Assessment

The ability to assess a child's learning is a key skill which all good and outstanding teachers have at their fingertips. Assessment is critical as it is the teacher's way of finding out what a child can or can't do so that the next learning experience that a teacher plans, takes account of this information and provides for that child's next steps in learning.

Assessment falls into two broad categories and has two main functions and the information below explains this in a little more detail.

Formative Assessment

Formative assessment, often called ASSESSMENT FOR LEARNING, is what teachers do on a day to do basis and informally as they move around the classroom, asking children questions and marking work. If you like it is the "intelligence" that they gain so that future plans can be shaped by what they know children can do. At it's best, this information gathering will see a change in tack or a modification to the lesson so that children can either move on more quickly or are supported further in the lesson. This approach allows teachers to PERSONALISE LEARNING. This skilful form of assessing as you go along, is THE most effective way of moving children forward in their learning. Our teachers are skilled at carrying out this form of assessment which allows them to make more progress than is nationally expected.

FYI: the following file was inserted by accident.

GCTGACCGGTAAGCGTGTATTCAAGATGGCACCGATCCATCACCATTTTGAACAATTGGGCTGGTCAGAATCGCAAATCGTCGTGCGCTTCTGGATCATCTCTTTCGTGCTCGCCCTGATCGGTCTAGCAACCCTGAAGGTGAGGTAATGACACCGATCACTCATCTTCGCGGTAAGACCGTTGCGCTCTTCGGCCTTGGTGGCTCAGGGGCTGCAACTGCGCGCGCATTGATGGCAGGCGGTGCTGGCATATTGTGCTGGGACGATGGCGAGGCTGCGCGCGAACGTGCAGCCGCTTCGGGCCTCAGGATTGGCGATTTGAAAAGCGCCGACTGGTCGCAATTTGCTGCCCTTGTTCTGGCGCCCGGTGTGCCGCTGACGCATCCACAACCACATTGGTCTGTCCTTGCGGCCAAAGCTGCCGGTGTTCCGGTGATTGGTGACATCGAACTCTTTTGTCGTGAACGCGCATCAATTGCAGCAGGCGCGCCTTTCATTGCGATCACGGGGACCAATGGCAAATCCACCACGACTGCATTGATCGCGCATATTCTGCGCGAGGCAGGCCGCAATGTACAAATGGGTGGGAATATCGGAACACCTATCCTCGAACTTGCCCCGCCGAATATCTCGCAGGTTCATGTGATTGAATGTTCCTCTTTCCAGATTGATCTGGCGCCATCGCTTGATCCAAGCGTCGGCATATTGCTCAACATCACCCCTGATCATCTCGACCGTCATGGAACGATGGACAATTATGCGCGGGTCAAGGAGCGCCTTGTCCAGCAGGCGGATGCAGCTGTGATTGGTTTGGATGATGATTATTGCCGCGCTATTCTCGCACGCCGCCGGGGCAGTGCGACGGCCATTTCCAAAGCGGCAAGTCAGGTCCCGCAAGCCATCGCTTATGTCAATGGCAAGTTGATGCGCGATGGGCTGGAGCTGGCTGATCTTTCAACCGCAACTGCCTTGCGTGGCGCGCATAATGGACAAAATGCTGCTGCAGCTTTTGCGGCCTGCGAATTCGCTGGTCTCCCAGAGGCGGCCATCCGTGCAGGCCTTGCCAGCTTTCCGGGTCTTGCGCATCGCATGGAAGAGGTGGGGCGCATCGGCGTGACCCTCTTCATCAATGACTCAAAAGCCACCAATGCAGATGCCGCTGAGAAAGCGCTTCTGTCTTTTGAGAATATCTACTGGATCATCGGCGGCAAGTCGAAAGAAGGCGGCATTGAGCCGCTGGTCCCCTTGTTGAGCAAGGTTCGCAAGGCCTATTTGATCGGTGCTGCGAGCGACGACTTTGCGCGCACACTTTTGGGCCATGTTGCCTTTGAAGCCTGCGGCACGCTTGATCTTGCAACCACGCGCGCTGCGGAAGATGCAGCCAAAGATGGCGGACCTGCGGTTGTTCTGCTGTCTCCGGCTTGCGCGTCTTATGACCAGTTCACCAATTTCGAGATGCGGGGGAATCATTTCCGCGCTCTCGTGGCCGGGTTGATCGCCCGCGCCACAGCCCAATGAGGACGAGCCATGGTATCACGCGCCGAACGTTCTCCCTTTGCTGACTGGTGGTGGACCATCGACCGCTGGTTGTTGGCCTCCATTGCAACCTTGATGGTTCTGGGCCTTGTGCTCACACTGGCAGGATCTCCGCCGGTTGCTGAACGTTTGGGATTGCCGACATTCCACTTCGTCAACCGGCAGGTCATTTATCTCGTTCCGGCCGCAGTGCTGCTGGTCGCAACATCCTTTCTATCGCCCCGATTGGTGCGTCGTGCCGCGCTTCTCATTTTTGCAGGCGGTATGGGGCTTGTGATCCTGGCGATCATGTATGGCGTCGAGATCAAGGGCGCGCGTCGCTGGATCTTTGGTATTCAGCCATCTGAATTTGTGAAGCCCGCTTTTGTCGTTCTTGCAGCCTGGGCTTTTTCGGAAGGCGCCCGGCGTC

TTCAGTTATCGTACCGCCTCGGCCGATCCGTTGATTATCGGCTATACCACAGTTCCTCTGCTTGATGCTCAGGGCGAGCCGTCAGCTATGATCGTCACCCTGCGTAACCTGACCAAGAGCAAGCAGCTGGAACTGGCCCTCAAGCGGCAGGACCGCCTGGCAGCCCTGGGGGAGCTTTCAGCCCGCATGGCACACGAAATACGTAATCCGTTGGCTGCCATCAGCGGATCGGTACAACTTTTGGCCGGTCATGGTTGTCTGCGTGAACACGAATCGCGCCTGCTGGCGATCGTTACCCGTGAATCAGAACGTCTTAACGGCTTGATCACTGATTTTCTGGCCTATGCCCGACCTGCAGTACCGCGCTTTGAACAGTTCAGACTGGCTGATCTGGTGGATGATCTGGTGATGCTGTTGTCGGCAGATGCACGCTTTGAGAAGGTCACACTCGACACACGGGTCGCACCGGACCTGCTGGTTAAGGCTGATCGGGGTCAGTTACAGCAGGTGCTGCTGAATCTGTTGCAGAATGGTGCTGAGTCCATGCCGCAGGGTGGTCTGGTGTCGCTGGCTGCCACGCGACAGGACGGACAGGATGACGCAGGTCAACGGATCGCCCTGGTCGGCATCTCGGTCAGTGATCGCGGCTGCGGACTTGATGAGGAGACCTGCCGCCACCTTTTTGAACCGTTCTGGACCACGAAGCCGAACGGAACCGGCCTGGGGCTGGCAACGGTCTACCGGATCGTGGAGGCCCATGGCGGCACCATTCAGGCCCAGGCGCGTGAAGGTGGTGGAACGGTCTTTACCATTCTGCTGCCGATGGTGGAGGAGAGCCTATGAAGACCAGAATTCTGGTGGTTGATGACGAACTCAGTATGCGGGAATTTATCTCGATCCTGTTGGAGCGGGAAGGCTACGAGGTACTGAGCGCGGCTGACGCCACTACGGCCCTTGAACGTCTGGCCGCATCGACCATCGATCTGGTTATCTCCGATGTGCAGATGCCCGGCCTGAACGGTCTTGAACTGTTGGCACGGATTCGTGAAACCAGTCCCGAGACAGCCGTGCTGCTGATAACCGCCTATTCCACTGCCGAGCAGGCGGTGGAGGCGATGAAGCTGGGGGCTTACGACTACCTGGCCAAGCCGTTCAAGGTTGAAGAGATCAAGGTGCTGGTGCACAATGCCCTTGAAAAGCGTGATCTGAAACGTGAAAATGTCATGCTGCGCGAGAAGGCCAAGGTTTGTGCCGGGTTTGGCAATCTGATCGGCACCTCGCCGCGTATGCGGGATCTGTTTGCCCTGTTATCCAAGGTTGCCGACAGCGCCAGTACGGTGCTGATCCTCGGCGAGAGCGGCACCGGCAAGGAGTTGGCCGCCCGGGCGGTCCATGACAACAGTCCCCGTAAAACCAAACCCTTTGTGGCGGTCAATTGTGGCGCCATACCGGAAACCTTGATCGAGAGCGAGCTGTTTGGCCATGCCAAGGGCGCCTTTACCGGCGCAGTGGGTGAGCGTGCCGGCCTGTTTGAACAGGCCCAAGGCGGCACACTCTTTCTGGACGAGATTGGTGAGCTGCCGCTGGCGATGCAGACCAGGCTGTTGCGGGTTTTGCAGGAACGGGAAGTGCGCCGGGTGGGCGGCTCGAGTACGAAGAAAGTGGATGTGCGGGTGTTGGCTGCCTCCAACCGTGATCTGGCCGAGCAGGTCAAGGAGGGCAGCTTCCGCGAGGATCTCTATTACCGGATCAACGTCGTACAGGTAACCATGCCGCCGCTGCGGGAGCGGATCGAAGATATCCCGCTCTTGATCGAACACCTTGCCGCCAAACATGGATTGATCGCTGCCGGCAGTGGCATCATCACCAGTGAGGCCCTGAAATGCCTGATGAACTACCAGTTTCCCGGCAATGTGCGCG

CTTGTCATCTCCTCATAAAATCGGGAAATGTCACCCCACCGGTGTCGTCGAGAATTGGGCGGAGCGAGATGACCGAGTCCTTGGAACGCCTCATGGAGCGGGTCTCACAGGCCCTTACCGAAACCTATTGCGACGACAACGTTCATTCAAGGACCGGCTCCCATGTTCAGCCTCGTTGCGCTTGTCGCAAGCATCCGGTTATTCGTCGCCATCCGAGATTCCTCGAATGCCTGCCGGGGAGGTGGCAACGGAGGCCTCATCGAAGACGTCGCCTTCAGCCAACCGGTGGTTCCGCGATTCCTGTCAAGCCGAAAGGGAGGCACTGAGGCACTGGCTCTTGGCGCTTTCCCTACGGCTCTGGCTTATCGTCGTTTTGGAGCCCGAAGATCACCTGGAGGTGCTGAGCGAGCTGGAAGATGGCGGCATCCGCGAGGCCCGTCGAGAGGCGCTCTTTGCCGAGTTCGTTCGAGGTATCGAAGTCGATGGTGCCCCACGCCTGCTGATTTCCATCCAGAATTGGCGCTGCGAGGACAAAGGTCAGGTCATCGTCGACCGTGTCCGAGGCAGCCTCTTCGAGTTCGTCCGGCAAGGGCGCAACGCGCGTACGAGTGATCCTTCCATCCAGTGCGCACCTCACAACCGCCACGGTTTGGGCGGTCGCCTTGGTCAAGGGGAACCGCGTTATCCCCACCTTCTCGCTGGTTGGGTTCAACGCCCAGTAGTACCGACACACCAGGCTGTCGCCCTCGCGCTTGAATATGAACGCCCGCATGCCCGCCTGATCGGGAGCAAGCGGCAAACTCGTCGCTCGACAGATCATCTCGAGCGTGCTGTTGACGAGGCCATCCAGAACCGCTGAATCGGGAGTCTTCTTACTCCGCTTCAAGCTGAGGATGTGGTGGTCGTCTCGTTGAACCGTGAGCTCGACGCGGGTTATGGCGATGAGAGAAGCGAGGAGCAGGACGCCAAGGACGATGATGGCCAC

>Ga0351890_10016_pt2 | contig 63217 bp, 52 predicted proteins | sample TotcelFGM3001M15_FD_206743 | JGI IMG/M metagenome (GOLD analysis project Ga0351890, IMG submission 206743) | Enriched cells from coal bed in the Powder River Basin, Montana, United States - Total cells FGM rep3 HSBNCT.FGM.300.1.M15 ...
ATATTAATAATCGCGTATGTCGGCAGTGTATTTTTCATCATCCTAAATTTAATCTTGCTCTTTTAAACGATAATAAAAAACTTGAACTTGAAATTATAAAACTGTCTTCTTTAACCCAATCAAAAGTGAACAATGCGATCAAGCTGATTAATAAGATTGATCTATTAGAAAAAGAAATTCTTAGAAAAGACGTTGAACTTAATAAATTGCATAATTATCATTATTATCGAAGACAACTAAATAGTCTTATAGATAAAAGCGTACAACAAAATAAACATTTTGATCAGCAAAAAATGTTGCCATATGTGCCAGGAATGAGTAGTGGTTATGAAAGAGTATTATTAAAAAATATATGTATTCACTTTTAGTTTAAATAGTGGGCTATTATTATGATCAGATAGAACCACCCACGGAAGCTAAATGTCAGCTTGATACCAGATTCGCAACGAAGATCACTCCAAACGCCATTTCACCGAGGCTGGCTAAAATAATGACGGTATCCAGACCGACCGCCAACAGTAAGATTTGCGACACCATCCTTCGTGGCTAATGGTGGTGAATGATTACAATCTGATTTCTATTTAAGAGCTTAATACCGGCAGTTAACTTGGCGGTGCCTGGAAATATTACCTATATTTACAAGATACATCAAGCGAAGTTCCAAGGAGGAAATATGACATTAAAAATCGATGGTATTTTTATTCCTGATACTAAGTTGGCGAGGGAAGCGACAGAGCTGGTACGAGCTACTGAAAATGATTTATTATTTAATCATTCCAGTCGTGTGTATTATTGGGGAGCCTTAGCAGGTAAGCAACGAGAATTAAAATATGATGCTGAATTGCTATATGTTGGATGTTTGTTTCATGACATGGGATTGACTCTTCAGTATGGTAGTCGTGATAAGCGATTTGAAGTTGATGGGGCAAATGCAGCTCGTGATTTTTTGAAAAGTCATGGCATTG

AfL is the single most important factor in raising the quality of teaching. Here there are some You Tube clips of Dylan William who is the leading authority on improving the quality of teaching and specifically AfL.

Summative Assessment

Summative assessment is the form of assessment that most parents remember as exams. It is usually an end of term or half term assessment which provides an overall grade or measure of progress. We use our own teacher assessment to provide each child with a summative assessment score at the end of each half term so that we can measure their progress over the course of the year and spot concerns as soon as possible.

Moderation

The process of assessment can often be subjective. In other words, different teachers can come to different conclusions about whether a child has reached a particular progress milestone or not. To ensure that we have the same agreed views of attainment and progress, we meet together, with other schools and with the Local Authority to agree views and opinions on pieces of work that we bring with us. This enables our judgements to be robust and consistent.

What is attainment?

Attainment is the actual level or point at which a child is achieving at any one given time.

What is progress?

Progress is the distance covered in a child's learning from one specific time to another.

For example schools measure the progress of every child from the level that they got at the end of Year 2 to the level that they got at the end of Year 6. 

Other items of interest.

Parental engagement - what is it and what can you do to help your child?  Click here